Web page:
Roeser became a rich man from the company he founded: Otto Engineering. It makes, among other things, radio components for police and military use. The suburban Chicago businessman spread his wealth around, giving millions to conservative candidates and causes. But for a long time, you couldn't pin him with the usual words given to such men, like "insider," "power broker," or "king maker."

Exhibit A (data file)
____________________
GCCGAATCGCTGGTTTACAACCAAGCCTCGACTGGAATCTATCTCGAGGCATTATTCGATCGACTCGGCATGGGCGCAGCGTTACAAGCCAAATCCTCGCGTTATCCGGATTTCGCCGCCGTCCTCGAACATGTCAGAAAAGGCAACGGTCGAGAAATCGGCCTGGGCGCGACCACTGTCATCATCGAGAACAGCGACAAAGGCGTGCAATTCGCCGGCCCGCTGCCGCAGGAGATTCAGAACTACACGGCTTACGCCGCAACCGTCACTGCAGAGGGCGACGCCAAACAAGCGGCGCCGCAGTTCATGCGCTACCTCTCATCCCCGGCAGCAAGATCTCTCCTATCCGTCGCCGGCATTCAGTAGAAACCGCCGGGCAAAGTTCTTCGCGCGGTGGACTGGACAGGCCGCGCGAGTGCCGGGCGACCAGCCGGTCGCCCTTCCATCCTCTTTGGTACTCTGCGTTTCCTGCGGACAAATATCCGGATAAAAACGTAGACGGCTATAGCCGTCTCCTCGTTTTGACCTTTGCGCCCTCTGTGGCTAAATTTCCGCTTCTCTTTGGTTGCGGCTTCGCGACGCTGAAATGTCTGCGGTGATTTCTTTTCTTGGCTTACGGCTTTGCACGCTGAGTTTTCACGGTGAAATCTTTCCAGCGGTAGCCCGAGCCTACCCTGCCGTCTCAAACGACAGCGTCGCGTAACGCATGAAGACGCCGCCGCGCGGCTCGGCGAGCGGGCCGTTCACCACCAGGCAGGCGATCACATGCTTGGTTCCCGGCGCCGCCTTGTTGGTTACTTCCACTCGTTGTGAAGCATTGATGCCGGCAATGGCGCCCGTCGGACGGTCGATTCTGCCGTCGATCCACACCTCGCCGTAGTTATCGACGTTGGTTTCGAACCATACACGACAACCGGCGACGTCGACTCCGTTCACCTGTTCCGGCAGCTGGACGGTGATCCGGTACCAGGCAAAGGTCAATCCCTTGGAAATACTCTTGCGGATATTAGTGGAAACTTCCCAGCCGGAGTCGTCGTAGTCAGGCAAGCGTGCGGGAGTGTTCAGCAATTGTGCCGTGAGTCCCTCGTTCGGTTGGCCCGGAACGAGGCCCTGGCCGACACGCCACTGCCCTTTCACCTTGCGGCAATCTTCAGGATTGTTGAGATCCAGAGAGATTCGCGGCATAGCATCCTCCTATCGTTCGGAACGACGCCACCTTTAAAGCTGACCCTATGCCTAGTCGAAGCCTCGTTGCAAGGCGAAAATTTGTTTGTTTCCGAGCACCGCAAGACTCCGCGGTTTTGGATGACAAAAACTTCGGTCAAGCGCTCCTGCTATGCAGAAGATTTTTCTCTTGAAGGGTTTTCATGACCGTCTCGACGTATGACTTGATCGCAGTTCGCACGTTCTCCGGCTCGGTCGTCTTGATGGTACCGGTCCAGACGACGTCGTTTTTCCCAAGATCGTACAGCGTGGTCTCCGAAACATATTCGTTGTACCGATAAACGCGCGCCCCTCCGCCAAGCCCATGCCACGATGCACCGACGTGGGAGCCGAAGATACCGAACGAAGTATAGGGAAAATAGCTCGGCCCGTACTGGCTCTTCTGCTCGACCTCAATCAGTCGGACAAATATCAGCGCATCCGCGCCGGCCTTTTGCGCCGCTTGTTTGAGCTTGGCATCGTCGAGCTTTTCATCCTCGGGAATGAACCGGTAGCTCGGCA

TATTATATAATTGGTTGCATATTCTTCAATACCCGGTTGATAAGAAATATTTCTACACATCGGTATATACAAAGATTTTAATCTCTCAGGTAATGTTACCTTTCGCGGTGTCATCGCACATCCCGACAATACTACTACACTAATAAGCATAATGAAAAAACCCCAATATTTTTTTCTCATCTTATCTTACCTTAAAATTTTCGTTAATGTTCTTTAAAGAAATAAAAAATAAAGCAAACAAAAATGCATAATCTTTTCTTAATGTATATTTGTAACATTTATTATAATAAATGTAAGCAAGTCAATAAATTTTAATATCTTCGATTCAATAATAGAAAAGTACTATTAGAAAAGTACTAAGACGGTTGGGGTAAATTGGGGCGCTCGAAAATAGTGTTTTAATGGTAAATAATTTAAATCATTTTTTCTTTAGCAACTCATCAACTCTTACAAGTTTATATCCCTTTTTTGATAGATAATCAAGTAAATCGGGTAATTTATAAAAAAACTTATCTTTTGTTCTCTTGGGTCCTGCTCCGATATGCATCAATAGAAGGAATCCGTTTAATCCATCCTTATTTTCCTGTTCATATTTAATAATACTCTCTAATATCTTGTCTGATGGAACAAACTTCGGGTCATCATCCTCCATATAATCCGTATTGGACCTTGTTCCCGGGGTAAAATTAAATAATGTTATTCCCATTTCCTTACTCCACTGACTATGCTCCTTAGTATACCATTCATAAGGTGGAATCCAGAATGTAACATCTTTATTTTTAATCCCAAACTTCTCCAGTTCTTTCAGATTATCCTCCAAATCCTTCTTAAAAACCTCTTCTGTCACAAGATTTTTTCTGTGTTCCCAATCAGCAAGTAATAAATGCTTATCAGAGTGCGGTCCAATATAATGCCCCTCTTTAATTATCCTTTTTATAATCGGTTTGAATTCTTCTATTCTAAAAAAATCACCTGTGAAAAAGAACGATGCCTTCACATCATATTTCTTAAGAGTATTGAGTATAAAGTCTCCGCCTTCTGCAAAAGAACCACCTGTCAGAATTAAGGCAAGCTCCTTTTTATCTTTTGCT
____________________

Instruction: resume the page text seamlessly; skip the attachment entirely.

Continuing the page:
That's because Roeser often lost his battles with the Illinois Republican Party -- unsuccessfully running against then-Gov. Jim Edgar in 1994 and trying to sink Mark Kirk's 2010 campaign for U.S. Senate.But lately he'd had more success. The rise of the Tea Party Republicans made his views seem more mainstream.
This year, Roeser supported Bruce Rauner in the Republican primary. Rauner put out a statement saying he was saddened to hear of Roeser's death, while the state Republican Party praised him for what it called his "lifetime of principled leadership."